Her timing with human interactions is impeccable. She's like an old soul in a young body and I know she'll be highly capable and responsible. Her non-verbal cues and responses to people is just perfect. It's hard to describe but even when I brush her teeth, she opens her mouth and tilts her head correctly to cooperate in the most efficient way. I had to teach my two oldest how to position their head, mouth and tongue so that I could brush their teeth.
The book Parenting the Hurt Child describes it best, I think. As babies, our children never had interaction. They didn't learn that crying led to care, that crying for food would bring food and a full tummy, they didn't learn about soft things because their cribs had plywood for a mattress, they didn't learn to look around their world because their world was a plain ceiling. As a result, they didn't form normal neuro pathways, or "learning hooks" to "hook" other bits of knowledge onto. Now, when knowledge comes into their brains, it doesn't have a "hook" so it floats around, never finding relevance, and if often then forgotten. An example is a baby who cries due to hunger and gets milk. Later, being hungry leads to milk and puree, then soft chewable foods. Soon, the child I chewing all kinds of things, developing preferences, starts to help dish out and prepare the food, learns where it comes from, etc... By the time a child is 7-8 yrs. old they have a ton of information about the hunger-food relationship, cold vs. frozen food, meat, veggies, fruits, etc... My 15 yr. old thought that meat was a vegetable. It's not just the language, though that's part of it, it's mostly her perception of the context in which I use the word "vegetables."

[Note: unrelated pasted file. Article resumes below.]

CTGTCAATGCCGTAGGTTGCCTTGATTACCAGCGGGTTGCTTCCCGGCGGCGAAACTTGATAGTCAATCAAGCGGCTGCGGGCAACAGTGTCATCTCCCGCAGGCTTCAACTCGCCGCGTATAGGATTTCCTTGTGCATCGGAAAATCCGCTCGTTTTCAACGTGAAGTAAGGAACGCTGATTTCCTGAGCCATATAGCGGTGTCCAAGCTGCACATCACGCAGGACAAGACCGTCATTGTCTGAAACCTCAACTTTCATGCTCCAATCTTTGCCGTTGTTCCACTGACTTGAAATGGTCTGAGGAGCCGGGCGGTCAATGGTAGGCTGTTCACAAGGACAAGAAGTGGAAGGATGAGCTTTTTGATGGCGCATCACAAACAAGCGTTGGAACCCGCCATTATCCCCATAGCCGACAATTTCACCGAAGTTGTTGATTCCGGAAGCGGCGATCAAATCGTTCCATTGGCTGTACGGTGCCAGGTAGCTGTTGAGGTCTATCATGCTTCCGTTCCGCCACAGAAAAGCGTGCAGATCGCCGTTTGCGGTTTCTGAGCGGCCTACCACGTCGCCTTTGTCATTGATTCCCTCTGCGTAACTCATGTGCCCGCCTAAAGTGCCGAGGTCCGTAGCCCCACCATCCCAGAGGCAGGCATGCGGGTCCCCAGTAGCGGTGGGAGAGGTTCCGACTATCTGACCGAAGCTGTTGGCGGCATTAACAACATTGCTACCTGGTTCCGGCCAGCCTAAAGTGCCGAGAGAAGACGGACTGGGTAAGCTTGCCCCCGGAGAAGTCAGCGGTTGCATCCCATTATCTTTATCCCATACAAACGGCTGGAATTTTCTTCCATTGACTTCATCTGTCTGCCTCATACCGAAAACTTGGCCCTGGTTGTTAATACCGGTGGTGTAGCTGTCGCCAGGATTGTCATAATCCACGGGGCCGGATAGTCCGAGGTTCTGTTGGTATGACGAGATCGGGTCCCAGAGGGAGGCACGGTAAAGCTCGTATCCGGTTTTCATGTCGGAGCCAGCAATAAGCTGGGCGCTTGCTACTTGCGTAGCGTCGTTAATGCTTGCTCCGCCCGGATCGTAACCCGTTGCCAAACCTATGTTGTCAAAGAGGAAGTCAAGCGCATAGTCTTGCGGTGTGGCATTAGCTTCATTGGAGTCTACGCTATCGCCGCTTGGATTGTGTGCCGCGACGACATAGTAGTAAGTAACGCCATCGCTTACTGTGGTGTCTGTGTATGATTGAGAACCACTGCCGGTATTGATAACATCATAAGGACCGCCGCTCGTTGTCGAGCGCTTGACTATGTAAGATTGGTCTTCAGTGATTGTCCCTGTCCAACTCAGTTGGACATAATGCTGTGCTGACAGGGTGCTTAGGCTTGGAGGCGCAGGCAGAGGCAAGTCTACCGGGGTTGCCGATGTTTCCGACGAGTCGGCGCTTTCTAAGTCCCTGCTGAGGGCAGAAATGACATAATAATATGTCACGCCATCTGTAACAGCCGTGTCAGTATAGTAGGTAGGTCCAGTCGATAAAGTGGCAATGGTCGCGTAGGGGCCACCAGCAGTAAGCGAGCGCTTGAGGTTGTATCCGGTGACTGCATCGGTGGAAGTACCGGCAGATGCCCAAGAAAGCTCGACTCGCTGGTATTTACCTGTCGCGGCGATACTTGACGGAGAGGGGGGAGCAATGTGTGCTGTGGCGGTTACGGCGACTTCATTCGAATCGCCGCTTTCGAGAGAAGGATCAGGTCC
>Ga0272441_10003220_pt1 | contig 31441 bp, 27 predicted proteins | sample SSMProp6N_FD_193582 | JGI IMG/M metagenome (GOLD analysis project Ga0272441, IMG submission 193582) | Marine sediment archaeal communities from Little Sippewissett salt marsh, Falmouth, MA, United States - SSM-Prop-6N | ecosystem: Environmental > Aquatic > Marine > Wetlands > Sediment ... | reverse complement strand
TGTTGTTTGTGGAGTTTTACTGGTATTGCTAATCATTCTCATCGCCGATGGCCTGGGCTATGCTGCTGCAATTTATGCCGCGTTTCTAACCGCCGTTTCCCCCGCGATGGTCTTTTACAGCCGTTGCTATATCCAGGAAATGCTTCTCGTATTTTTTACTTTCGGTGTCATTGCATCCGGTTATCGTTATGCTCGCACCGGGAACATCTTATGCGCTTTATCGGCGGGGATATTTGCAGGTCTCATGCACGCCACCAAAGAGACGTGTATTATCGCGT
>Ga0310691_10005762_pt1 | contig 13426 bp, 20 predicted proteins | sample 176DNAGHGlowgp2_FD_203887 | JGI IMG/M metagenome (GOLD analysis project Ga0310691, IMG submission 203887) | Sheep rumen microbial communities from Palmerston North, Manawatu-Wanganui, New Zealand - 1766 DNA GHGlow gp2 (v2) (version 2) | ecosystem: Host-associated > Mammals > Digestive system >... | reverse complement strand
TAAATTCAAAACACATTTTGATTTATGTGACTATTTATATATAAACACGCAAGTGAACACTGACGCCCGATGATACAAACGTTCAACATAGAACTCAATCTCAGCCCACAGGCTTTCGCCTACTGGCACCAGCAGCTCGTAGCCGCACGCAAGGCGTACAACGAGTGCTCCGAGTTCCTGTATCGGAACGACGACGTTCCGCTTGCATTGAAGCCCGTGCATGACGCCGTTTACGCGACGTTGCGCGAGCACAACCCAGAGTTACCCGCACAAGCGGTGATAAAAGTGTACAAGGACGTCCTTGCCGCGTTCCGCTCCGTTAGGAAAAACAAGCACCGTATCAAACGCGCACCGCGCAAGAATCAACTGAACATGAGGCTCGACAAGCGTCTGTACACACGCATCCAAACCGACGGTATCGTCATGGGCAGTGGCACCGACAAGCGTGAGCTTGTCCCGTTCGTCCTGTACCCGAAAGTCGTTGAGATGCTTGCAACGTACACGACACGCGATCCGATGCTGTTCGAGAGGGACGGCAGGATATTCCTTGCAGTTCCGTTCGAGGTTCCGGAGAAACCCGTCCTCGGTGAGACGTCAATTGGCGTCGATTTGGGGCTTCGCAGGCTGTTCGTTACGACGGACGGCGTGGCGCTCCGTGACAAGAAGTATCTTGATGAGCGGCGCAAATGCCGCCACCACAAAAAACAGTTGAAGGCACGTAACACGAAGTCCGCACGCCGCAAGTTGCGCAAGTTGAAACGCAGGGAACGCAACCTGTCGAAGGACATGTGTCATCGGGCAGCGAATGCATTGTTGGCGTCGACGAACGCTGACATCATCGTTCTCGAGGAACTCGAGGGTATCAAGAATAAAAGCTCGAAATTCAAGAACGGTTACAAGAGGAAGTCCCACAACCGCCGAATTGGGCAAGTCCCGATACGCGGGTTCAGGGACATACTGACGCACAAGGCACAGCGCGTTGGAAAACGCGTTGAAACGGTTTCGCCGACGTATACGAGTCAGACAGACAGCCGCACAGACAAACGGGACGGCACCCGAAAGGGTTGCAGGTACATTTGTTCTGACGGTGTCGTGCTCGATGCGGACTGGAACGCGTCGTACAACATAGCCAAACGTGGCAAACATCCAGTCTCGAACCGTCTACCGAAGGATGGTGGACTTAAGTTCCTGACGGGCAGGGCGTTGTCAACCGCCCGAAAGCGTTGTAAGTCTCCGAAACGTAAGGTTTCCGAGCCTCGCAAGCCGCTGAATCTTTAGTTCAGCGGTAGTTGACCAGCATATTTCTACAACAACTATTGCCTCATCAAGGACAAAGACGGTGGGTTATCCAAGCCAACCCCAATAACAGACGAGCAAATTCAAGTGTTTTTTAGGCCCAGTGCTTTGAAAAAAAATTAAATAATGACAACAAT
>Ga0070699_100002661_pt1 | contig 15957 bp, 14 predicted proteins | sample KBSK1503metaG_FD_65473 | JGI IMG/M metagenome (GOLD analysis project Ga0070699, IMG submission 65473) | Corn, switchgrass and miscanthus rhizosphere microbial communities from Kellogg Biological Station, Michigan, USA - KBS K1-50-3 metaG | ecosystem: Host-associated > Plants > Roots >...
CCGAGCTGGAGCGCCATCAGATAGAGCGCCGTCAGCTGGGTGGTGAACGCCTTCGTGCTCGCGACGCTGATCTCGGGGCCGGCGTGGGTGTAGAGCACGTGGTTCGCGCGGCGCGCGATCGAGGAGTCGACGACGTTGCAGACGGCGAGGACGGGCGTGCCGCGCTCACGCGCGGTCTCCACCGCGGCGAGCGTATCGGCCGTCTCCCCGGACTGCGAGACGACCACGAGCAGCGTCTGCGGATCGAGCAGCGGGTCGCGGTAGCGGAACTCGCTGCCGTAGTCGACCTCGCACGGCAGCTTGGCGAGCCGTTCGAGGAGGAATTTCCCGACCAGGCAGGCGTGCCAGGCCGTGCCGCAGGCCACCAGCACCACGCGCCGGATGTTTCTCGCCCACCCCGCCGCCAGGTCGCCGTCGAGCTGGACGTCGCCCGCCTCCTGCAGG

How can I teach Blossom to use a microwave when she can't learn plastic from metal?
How do I teach her and Sissy to look around their world with awareness. They seem to see in tunnel vision. How do I get it across to them that most of what an individual learns is from watching others or other means of vicarious exposure, but basically comes from experiences of some kind of another. They believe my mom and teachers taught me every single thing I know. I've told them that I learn from reading books, from all the people I see in my life, even if I don't speak with them, I learn from movies, from prayer, trial and error, experimenting with ideas of my own, etc... They miss so much. It's so sad.
Saturday, May 24, 2014